We present an all-sky catalog of 451 nearby galaxies, each having anindividual distance estimate D<~10 Mpc or a radial velocityVLG<550 km s-1. The catalog contains data onbasic optical and H I properties of the galaxies, in particular, theirdiameters, absolute magnitudes, morphological types, circumnuclearregion types, optical and H I surface brightnesses, rotationalvelocities, and indicative mass-to-luminosity and H I mass-to-luminosityratios, as well as a so-called tidal index, which quantifies the galaxyenvironment. We expect the catalog completeness to be roughly 70%-80%within 8 Mpc. About 85% of the Local Volume population are dwarf (dIr,dIm, and dSph) galaxies with MB>-17.0, which contributeabout 4% to the local luminosity density, and roughly 10%-15% to thelocal H I mass density. The H I mass-to-luminosity and the H Imass-to-total (indicative) mass ratios increase systematically fromgiant galaxies toward dwarfs, reaching maximum values about 5 in solarunits for the most tiny objects. For the Local Volume disklike galaxies,their H I masses and angular momentum follow Zasov's linear relation,expected for rotating gaseous disks being near the threshold ofgravitational instability, favorable for active star formation. We foundthat the mean local luminosity density exceeds 1.7-2.0 times the globaldensity, in spite of the presence of the Tully void and the absence ofrich clusters in the Local Volume. The mean local H I density is 1.4times its ``global'' value derived from the H I Parkes Sky Survey.However, the mean local baryon densityΩb(<8Mpc)=2.3% consists of only a half of the globalbaryon density, Ωb=(4.7+/-0.6)% (Spergel et al.,published in 2003). The mean-square pairwise difference of radialvelocities is about 100 km s-1 for spatial separations within1 Mpc, increasing to ~300 km s-1 on a scale of ~3 Mpc. alsoWe calculated the integral area of the sky occupied by the neighboringgalaxies. Assuming the H I size of spiral and irregular galaxies to be2.5 times their standard optical diameter and ignoring any evolutioneffect, we obtain the expected number of the line-of-sight intersectionswith the H I galaxy images to be dn/dz~0.4, which does not contradictthe observed number of absorptions in QSO spectra.

The column density distribution function at z= 0 from HI selected galaxies
We have measured the column density distribution function, f(NHI), at z= 0 using 21-cm HI emission from galaxies selected from ablind HI survey. f(NH I) is found to be smaller and flatterat z= 0 than indicated by high-redshift measurements of damped Lymanα (DLA) systems, consistent with the predictions of hierarchicalgalaxy formation. The derived DLA number density per unit redshift,dNDLA/dz= 0.058, is in moderate agreement with valuescalculated from low-redshift QSO absorption line studies. We use twodifferent methods to determine the types of galaxies which contributemost to the DLA cross-section: comparing the power-law slope off(NH I) to theoretical predictions and analysingcontributions to dNDLA/dz. We find that comparison of thepower-law slope cannot rule out spiral discs as the dominant galaxy typeresponsible for DLA systems. Analysis of dNDLA/dz however, ismuch more discriminating. We find that galaxies with log MHI< 9.0 make up 34 per cent of dNDLA/dz Irregular andMagellanic types contribute 25 per cent; galaxies with surfacebrightness account for 22 per cent and sub-L* galaxiescontribute 45 per cent to dNDLA/dz. We conclude that a largerange of galaxy types give rise to DLA systems, not just large spiralgalaxies as previously speculated.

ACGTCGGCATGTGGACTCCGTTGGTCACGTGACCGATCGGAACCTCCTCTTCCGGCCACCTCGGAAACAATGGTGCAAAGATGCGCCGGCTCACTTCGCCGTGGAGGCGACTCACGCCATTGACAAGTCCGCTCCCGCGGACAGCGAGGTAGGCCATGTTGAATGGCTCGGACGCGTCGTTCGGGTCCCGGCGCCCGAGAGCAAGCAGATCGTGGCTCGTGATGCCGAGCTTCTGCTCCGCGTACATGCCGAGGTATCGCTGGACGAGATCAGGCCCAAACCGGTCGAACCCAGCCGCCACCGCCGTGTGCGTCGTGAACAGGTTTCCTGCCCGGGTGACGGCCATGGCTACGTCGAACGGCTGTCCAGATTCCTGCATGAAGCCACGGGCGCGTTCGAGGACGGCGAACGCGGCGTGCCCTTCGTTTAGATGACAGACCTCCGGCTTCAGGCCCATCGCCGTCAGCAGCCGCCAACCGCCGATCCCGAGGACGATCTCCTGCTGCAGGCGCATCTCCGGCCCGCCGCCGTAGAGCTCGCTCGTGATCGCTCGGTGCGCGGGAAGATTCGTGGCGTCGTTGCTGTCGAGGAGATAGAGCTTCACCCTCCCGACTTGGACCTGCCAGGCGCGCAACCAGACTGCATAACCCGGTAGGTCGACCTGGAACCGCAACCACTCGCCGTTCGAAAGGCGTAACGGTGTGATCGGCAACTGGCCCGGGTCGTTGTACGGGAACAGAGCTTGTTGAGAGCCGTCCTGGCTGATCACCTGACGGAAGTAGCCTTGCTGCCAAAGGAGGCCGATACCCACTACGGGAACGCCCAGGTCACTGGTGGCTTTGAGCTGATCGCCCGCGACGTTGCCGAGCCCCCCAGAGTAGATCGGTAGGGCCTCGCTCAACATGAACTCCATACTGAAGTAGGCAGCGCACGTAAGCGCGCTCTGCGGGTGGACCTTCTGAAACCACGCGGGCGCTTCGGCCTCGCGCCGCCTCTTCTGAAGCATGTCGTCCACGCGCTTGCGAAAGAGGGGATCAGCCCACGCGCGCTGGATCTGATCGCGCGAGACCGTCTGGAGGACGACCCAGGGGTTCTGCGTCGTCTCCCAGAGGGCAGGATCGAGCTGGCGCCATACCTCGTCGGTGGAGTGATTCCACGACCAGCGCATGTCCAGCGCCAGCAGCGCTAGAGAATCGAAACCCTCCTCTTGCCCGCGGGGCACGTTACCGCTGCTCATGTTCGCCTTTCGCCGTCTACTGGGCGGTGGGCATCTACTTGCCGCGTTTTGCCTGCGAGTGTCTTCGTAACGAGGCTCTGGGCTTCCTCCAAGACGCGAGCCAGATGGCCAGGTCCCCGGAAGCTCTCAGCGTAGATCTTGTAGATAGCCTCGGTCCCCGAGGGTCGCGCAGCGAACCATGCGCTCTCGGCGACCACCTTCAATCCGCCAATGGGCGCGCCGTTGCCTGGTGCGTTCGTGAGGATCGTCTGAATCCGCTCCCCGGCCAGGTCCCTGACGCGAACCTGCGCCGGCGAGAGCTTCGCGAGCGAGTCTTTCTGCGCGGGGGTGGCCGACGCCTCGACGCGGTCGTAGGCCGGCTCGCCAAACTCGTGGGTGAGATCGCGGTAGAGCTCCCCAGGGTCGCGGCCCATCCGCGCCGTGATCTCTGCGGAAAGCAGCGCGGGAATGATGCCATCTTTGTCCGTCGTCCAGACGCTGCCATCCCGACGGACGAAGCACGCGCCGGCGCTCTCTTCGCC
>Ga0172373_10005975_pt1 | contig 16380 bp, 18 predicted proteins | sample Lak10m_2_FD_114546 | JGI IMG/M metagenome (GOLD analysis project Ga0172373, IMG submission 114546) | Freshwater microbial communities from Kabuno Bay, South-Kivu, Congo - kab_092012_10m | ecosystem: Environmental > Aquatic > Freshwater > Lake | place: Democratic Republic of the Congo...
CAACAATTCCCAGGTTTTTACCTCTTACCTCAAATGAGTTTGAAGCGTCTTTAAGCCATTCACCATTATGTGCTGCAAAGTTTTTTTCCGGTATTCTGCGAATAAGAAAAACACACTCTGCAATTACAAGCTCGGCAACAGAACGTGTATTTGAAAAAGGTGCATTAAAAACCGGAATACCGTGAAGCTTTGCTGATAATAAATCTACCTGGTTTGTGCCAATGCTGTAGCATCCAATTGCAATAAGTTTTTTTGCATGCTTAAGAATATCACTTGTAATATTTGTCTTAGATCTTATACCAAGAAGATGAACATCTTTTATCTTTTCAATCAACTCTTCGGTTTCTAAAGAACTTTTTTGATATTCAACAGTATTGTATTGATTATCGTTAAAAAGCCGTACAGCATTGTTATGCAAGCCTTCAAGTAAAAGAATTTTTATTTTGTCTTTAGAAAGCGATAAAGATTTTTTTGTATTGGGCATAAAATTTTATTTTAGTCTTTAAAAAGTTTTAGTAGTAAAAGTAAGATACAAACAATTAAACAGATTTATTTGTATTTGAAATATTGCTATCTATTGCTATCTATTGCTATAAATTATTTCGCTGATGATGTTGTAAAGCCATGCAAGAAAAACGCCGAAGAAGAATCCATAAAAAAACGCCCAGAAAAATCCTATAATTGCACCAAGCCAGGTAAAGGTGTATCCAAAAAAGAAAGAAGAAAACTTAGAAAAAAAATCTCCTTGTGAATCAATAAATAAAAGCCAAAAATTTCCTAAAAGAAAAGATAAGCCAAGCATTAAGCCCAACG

FLASH redshift survey - I. Observations and catalogue
The FLAIR Shapley-Hydra (FLASH) redshift survey catalogue consists of4613 galaxies brighter than bJ= 16.7 (corrected for Galacticextinction) over a 700-deg2 region of sky in the generaldirection of the Local Group motion. The survey region is a70°× 10° strip spanning the sky from the ShapleySupercluster to the Hydra cluster, and contains 3141 galaxies withmeasured redshifts. Designed to explore the effect of the galaxyconcentrations in this direction (in particular the Supergalactic planeand the Shapley Supercluster) upon the Local Group motion, the 68 percent completeness allows us to sample the large-scale structure betterthan similar sparsely-sampled surveys. The survey region does notoverlap with the areas covered by ongoing wide-angle (Sloan or 2dF)complete redshift surveys. In this paper, the first in a series, wedescribe the observation and data reduction procedures, the analysis forthe redshift errors and survey completeness, and present the surveydata.

Nebular abundances of nearby southern dwarf galaxies
The results of optical spectroscopy of H II regions in a sample ofsouthern dwarf irregulars consisting of five dwarf galaxies in theCentaurus A group, four dwarfs in the Sculptor group, and eightadditional dwarf galaxies are presented. Oxygen abundances are derivedusing the direct method where [O III]lambda 4363 is detected;otherwise, abundances are derived with the bright-line method using theMcGaugh and the Pilyugin calibrations. ESO358-G060 has the lowest oxygenabundance (12+log(O/H) = 7.32) in the sample, which is comparable to thevalue for the second most metal-poor galaxy known (SBS 0335-052). Inall, new oxygen abundances are reported for nine dwarf galaxies; updatedvalues are presented for the remaining galaxies. Derived oxygenabundances are in the range from 3% to 26% of the solar value. Oxygenabundances for dwarfs in the southern sample are consistent with themetallicity-luminosity relationship defined by a control sample of dwarfirregulars with [O III]lambda 4363 abundances and well-measureddistances. However, NGC 5264 appears to have an (upper branch) oxygenabundance approximately two to three times higher than other dwarfs atsimilar luminosities. Nitrogen-to-oxygen and neon-to-oxygen abundanceratios are also reported; in particular, IC 1613 and IC 5152 showelevated nitrogen-to-oxygen ratios for their oxygen abundances.